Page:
Immunisation Alliance

What immunisation protects against

Please have a look at these real story and information videos

  1. Whooping cough- pertussis
  2. Measles
  3. Rubella
  4. Mumps
  5. Varicella- Chicken Pox
  6. Pneumococcal disease
  7. Meningococcal
  8. Current Vaccine schedule in WA & Travellers

1. Whooping cough- pertussis

Pertussis, commonly called whooping cough is a highly contagious, acute, respiratory( breathing) bacterial infection. Whooping cough may be hard to diagnose,as the 'whoop' following the coughing bouts is not always present. It is a notifiable disease- this means you should see your healthcare provider even if you suspect that you or your child has whooping cough.

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2. Measles

Measles is an infectious disease some might remember from childhood. It is a notifiable disease, meaning you should see your healthcare provider should you suspect a case of measles. It can be diagnosed by a blood test.

Measles is a highly infectious disease, although uncommon, it is an acute viral infection.

The symptoms vary and can include lethargy, malaise, cough, sore and swollen eyes and nasal passages, fever and rash.

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3. Rubella

Penny from Armadale, WA has told us her story about her mother's rubella infection and how it affected her whole life. Click on the teaser below to read more! 

Legally I am blind. I have been all my life. I have never known any other way and I manage my situation well.  In fact I take it as a compliment that sometimes, people don't realise at first that I can't see like they do.

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4. Mumps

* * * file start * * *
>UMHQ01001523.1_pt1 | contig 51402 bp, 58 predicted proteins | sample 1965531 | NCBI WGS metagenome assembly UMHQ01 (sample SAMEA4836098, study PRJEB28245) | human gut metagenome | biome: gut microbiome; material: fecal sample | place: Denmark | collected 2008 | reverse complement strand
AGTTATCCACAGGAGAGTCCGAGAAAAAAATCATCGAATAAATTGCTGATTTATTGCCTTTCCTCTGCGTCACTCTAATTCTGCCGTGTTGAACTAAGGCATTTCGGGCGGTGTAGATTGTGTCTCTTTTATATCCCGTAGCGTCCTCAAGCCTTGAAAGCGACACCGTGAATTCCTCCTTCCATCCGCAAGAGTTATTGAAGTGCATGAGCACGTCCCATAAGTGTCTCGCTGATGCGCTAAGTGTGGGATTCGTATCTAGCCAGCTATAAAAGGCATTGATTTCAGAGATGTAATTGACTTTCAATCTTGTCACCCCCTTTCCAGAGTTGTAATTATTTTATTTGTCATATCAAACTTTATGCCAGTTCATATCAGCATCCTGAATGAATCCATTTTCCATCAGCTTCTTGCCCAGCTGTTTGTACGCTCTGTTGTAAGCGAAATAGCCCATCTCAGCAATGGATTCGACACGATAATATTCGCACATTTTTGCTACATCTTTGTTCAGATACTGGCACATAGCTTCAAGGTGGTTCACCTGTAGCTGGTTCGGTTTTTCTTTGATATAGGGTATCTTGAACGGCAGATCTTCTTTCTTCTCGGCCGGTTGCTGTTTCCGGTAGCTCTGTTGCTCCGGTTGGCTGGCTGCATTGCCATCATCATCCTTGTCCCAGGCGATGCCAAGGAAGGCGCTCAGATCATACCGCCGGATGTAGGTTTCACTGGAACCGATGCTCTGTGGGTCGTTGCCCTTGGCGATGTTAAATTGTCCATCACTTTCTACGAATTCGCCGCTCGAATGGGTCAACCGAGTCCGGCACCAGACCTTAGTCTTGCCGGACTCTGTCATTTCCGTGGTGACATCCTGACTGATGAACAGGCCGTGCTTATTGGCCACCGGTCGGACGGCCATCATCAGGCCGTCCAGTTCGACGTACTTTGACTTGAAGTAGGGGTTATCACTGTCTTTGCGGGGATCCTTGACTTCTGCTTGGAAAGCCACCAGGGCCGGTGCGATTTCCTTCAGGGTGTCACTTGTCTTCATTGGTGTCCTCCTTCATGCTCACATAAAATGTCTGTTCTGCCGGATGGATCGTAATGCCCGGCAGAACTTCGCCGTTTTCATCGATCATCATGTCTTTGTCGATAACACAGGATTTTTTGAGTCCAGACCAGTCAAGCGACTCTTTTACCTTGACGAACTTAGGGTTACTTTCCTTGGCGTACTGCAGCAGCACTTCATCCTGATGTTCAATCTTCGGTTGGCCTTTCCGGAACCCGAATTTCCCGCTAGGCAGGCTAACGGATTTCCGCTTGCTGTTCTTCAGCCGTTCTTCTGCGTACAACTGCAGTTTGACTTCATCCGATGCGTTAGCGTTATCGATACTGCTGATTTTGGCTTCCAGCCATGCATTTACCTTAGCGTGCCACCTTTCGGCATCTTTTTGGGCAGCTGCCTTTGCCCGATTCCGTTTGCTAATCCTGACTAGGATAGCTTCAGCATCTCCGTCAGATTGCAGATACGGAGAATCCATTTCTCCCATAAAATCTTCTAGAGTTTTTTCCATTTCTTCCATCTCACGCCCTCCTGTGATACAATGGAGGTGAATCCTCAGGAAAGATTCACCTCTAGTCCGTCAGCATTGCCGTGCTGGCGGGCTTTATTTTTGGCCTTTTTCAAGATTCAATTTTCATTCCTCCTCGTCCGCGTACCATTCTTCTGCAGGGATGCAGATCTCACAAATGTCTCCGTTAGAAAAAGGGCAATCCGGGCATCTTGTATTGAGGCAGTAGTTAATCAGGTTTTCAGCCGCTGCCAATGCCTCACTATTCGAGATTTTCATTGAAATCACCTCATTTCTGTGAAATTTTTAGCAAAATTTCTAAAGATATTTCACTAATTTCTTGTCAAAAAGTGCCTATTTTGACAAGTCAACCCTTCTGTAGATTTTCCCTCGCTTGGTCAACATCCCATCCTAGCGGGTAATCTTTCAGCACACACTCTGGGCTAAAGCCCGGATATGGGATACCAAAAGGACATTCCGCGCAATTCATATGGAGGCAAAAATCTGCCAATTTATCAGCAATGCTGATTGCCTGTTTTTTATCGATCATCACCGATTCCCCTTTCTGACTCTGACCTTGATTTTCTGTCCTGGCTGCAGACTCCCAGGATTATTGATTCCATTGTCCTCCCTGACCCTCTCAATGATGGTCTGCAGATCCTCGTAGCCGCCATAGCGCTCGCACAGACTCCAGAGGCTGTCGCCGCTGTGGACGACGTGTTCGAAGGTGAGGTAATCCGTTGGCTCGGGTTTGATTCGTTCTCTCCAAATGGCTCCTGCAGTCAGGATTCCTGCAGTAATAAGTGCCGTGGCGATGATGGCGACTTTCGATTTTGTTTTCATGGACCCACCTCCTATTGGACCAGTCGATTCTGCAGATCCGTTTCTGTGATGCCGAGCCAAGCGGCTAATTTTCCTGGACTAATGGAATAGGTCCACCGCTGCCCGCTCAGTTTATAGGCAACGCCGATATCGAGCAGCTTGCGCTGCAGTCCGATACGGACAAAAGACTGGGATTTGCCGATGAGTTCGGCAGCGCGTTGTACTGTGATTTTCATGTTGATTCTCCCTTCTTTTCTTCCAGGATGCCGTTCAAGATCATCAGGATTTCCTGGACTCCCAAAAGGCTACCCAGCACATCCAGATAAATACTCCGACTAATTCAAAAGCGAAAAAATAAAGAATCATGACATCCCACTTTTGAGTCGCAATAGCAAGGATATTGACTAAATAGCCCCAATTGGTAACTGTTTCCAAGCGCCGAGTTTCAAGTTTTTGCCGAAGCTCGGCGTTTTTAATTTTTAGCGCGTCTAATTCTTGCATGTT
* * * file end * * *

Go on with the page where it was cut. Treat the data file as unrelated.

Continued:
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5. Varicella- Chicken Pox


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6. Pneumococcal disease

This is a common , acute, bacterial infection, that can cause septicaemia( blood poisoning) , pneumonia, meningitis or ear infections. Symptoms vary depending on the strain.

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7. Meningococcal

Meningococcal disease is rare, but it can be deadly, leading to death in 10-15 percent of cases.
Among those who survive, as many as 20 percent live with permanent disabilities, such as brain damage, hearing loss, loss of kidney function or limb amputations.
Adolescents and young adults are among those at greatest risk for meningococcal disease.
Prevention of meningococcal disease is critical because it can be mistaken for flu or other viral infections and it can rapidly lead to death or disability.

Here in Western Australia we have the Amanda Young Foundation. The AYF hosts numerous education and fundraising events during the year, and also presents an annual conference about Meningococcal Disease, this year at the Crowne. 

We also have the Stepphen Sanig foundation, which states 'The Stephen Sanig Research Institute has been established to develop and disseminate new and effective methods for the prevention, treatment and management of meningococcal disease, with the goal of reducing the incidence and effects of the disease in Australia.'

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8. Current Vaccine schedule in WA & Travellers

For information on all the vaccines available in WA , the Department of Health  has a current list available for download, giving up to date information on the current recommended vaccination schedule.

If you are travelling, we recommend you check the current recommendations for safe travelling on the WA Health Department's Risks to Your Health when Overseas page, and talk to a travel doctor as appropriate.

 

 

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What side effects can I expect after a vaccine ?

What to do and who to contact if you are worried about yourself or someone else following a vaccination.

 

What is Immunisation ?

Videos showing the science behind immunisation. Find out the facts, weigh and balance, the risk of the disease and the risk of the vaccine.

 

WA Vaccination Schedule 2014

WA Health has released the list of government provided vaccines for 2014. If you want to know when, what and where for your child then check it out!

 

Immunisation Alliance News